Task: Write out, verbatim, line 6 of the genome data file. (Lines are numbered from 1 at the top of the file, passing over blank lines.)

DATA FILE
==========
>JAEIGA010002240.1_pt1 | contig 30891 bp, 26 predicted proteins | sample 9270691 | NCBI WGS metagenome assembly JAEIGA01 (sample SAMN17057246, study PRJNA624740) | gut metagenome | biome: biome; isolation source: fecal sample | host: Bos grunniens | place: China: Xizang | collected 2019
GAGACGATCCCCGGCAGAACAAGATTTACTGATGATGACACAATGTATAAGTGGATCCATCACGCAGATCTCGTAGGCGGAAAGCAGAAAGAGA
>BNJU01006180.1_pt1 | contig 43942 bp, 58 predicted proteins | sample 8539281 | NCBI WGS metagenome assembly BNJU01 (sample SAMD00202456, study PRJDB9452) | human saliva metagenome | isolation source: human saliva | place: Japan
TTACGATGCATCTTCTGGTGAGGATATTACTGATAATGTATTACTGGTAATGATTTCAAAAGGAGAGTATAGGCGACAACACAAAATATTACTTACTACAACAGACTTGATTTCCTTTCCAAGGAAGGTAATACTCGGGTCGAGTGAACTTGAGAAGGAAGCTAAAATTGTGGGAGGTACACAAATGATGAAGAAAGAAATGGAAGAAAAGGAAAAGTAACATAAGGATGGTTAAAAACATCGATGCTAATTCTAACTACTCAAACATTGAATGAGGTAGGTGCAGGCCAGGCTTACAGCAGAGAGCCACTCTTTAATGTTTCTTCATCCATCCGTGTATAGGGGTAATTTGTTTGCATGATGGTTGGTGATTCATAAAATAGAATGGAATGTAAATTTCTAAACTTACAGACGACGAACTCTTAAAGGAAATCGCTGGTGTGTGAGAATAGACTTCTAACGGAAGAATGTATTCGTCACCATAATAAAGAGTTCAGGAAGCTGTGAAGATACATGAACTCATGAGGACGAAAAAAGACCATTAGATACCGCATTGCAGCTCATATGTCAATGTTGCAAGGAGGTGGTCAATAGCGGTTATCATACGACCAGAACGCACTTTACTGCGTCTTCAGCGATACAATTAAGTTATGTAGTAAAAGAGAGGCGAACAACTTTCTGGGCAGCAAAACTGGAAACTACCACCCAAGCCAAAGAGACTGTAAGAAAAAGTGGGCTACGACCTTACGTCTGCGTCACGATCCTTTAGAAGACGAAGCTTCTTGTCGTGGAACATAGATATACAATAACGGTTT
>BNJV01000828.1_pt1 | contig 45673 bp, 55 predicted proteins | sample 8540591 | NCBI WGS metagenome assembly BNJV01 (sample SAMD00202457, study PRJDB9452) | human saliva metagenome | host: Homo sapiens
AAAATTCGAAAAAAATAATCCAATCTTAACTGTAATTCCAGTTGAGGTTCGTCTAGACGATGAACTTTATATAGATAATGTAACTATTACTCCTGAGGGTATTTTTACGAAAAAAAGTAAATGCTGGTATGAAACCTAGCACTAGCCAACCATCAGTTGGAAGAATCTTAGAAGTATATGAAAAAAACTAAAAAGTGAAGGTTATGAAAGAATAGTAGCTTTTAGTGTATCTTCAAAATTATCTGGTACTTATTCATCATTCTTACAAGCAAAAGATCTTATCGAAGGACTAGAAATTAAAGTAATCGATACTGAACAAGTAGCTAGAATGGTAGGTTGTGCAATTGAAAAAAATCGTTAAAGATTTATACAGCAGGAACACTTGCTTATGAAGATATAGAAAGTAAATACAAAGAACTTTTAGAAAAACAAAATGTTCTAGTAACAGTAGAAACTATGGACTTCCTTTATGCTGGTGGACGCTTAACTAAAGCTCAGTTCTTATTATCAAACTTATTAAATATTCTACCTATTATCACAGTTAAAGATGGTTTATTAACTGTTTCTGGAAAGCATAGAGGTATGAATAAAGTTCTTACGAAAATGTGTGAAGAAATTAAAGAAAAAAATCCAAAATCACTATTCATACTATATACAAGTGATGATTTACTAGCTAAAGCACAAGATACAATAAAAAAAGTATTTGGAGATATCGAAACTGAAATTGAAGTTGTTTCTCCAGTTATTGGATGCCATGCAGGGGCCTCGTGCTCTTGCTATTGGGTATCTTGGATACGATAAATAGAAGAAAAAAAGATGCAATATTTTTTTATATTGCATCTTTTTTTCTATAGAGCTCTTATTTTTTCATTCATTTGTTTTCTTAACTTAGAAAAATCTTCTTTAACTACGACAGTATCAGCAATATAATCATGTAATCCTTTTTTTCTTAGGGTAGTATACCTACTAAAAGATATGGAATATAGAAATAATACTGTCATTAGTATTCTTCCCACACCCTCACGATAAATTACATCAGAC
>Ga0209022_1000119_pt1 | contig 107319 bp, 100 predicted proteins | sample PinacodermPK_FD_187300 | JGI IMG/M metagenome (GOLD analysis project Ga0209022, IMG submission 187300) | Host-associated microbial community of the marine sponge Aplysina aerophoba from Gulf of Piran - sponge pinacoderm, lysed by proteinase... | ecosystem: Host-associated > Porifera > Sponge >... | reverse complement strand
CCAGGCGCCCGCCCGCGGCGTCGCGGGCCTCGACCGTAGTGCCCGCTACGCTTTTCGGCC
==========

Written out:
AAAATTCGAAAAAAATAATCCAATCTTAACTGTAATTCCAGTTGAGGTTCGTCTAGACGATGAACTTTATATAGATAATGTAACTATTACTCCTGAGGGTATTTTTACGAAAAAAAGTAAATGCTGGTATGAAACCTAGCACTAGCCAACCATCAGTTGGAAGAATCTTAGAAGTATATGAAAAAAACTAAAAAGTGAAGGTTATGAAAGAATAGTAGCTTTTAGTGTATCTTCAAAATTATCTGGTACTTATTCATCATTCTTACAAGCAAAAGATCTTATCGAAGGACTAGAAATTAAAGTAATCGATACTGAACAAGTAGCTAGAATGGTAGGTTGTGCAATTGAAAAAAATCGTTAAAGATTTATACAGCAGGAACACTTGCTTATGAAGATATAGAAAGTAAATACAAAGAACTTTTAGAAAAACAAAATGTTCTAGTAACAGTAGAAACTATGGACTTCCTTTATGCTGGTGGACGCTTAACTAAAGCTCAGTTCTTATTATCAAACTTATTAAATATTCTACCTATTATCACAGTTAAAGATGGTTTATTAACTGTTTCTGGAAAGCATAGAGGTATGAATAAAGTTCTTACGAAAATGTGTGAAGAAATTAAAGAAAAAAATCCAAAATCACTATTCATACTATATACAAGTGATGATTTACTAGCTAAAGCACAAGATACAATAAAAAAAGTATTTGGAGATATCGAAACTGAAATTGAAGTTGTTTCTCCAGTTATTGGATGCCATGCAGGGGCCTCGTGCTCTTGCTATTGGGTATCTTGGATACGATAAATAGAAGAAAAAAAGATGCAATATTTTTTTATATTGCATCTTTTTTTCTATAGAGCTCTTATTTTTTCATTCATTTGTTTTCTTAACTTAGAAAAATCTTCTTTAACTACGACAGTATCAGCAATATAATCATGTAATCCTTTTTTTCTTAGGGTAGTATACCTACTAAAAGATATGGAATATAGAAATAATACTGTCATTAGTATTCTTCCCACACCCTCACGATAAATTACATCAGAC